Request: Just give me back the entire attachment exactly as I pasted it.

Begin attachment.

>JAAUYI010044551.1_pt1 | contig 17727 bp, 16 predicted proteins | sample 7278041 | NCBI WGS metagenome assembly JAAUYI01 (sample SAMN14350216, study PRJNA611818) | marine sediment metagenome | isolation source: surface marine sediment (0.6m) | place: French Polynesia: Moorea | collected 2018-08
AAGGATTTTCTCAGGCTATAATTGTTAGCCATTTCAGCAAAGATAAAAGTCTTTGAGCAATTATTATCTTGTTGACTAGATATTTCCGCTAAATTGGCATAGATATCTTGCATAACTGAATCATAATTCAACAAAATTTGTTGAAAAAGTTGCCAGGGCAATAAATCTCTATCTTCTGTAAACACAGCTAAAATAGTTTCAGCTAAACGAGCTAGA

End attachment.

>JAAUYI010044551.1_pt1 | contig 17727 bp, 16 predicted proteins | sample 7278041 | NCBI WGS metagenome assembly JAAUYI01 (sample SAMN14350216, study PRJNA611818) | marine sediment metagenome | isolation source: surface marine sediment (0.6m) | place: French Polynesia: Moorea | collected 2018-08
AAGGATTTTCTCAGGCTATAATTGTTAGCCATTTCAGCAAAGATAAAAGTCTTTGAGCAATTATTATCTTGTTGACTAGATATTTCCGCTAAATTGGCATAGATATCTTGCATAACTGAATCATAATTCAACAAAATTTGTTGAAAAAGTTGCCAGGGCAATAAATCTCTATCTTCTGTAAACACAGCTAAAATAGTTTCAGCTAAACGAGCTAGA